The counting of some 75,000 ballots cast by mail in New York's First Congressional District will not begin until next week, but as of yesterday Representative Lee Zeldin appeared headed for a landslide win in his quest for a fourth term.
The Suffolk County Board of Elections' unofficial count as of yesterday had Mr. Zeldin, one of President Trump's most ardent supporters in Congress, leading Nancy Goroff, a political newcomer who is on leave from her position as chairwoman of Stony Brook University's chemistry department, with 176,317 votes to her 111,188, or 61.3 percent to 38.7 percent.
An official with Ms. Goroff's campaign cautioned last week that the election night tally might be misleading given the expectation that more Democratic than Republican voters would cast ballots by mail, but any path to victory is extremely narrow, even given the two-to-one ratio of absentee ballots returned from registered Democrats versus Republicans.
According to the board of elections, 75,091 of the 111,850 absentee ballots requested in the First Congressional District had been returned through Tuesday; 34,709 remained outstanding. Of those in hand, 35,177 of them were from registered Democrats, 17,516 from Republicans, 2,929 from Independence Party voters, and 18,017 from unaffiliated voters, also known as blanks. Another 1,447 ballots had been returned by voters affiliated with the Conservative, Working Families, Green, and Libertarian Parties. The First Congressional District encompasses only part of the county.
Board of Elections officials expect to begin counting absentee ballots on Tuesday, "after the board has had the opportunity to remove the absentee ballots of those voters who also cast a ballot on a machine," an official said yesterday.
Even if Ms. Goroff were to carry all the Democratic absentee ballots received and all of those from unaffiliated voters, she would still be unlikely to overtake Mr. Zeldin's lead.
With such reassuring totals, Mr. Zeldin claimed victory in an email shortly before midnight on Tuesday. "I am deeply honored and humbled that the families of Long Island have entrusted me to continue representing our great Congressional district," he said. "Since the day I was first elected, I have been willing to work with anyone to find common ground however possible."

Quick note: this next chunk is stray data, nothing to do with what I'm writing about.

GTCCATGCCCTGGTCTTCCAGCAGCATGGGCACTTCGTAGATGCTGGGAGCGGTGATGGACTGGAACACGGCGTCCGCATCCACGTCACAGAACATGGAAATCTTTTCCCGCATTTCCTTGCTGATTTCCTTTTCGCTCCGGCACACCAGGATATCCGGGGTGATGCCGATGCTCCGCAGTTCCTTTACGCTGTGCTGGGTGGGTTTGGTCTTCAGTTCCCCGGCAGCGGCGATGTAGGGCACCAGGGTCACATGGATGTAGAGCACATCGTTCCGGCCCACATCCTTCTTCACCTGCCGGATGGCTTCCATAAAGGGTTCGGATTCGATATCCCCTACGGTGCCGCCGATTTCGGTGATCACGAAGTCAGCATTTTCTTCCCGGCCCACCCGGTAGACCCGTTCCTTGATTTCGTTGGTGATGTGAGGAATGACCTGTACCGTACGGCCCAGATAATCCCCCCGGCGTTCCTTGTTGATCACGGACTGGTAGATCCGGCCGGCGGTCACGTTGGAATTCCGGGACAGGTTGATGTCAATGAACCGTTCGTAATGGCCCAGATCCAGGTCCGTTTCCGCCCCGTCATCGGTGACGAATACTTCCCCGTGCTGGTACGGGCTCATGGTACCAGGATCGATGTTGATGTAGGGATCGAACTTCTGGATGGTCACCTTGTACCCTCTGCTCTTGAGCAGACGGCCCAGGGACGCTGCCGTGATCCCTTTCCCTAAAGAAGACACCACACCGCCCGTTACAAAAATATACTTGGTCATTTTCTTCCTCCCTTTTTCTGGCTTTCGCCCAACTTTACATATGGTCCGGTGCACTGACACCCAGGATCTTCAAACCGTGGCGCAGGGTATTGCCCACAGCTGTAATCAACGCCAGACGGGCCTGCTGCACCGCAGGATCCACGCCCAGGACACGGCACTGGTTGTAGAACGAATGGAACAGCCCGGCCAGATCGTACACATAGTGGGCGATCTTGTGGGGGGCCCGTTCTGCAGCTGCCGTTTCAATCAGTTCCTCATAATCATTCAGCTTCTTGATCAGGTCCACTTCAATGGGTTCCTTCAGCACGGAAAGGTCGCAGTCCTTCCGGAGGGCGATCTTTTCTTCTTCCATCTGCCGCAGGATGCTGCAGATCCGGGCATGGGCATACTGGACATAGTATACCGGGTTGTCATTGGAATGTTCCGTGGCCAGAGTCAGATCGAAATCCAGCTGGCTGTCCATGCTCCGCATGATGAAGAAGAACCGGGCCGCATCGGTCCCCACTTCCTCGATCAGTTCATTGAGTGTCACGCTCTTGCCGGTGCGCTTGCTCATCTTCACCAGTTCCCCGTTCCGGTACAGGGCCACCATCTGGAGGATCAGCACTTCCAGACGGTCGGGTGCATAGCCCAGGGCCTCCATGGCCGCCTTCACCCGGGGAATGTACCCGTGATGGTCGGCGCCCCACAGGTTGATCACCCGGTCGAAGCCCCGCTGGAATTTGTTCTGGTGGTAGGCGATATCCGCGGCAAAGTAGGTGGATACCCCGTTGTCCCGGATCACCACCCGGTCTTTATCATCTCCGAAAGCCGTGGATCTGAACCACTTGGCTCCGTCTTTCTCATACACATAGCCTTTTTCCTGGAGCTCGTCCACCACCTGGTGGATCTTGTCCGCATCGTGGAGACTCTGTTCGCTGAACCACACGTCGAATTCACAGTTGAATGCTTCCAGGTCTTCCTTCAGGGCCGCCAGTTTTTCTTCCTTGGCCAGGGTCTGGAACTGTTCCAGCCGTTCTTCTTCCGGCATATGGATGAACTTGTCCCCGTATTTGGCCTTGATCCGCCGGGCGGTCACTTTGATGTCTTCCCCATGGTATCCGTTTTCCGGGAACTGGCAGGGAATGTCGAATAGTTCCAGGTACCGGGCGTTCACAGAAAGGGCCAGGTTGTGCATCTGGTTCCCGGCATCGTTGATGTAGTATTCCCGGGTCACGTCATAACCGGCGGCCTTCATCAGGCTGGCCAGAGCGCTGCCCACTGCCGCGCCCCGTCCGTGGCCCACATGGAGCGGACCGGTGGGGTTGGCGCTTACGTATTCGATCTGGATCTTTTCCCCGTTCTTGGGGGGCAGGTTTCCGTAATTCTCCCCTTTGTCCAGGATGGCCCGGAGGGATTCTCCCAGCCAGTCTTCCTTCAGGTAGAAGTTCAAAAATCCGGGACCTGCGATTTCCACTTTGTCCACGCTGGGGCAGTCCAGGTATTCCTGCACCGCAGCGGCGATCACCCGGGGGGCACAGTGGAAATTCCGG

"As America enters its next chapter, I am confident we will defeat the coronavirus and continue growing our economy," Mr. Zeldin continued. "To achieve these goals, that means working across the political aisle. Having been ranked the 12th most bipartisan congressman in America by Georgetown University and the Lugar Center, I look forward to continuing to do my part to make those goals a reality." He congratulated Ms. Goroff and her staff "for running a hard-fought campaign."
Yesterday Ms. Goroff had yet to concede, however. Jacob Sarkozi, her campaign manager, issued a brief statement shortly after 1 a.m. yesterday. "With tens of thousands of ballots left to be opened, we owe it to voters that every one be counted," he said.
Though prognosticators including the Cook Political Report and Daily Kos had moved the race slightly in Ms. Goroff's direction, the district nonetheless "leans Republican," according to both. Mr. Zeldin, a former state senator, ousted Tim Bishop, a six-term Democrat, in 2014. He easily fended off a challenge from former Southampton Town Supervisor Anna Throne-Holst in 2016, winning by 16 percentage points, before his far closer victory over Perry Gershon, another first-time candidate, by four percentage points in 2018.
Unofficial results indicate an approximately 34-percent increase in turnout in the First Congressional District over 2018. Around 270,000 votes were cast in that contest, whereas turnout this year apparently exceeded 362,000.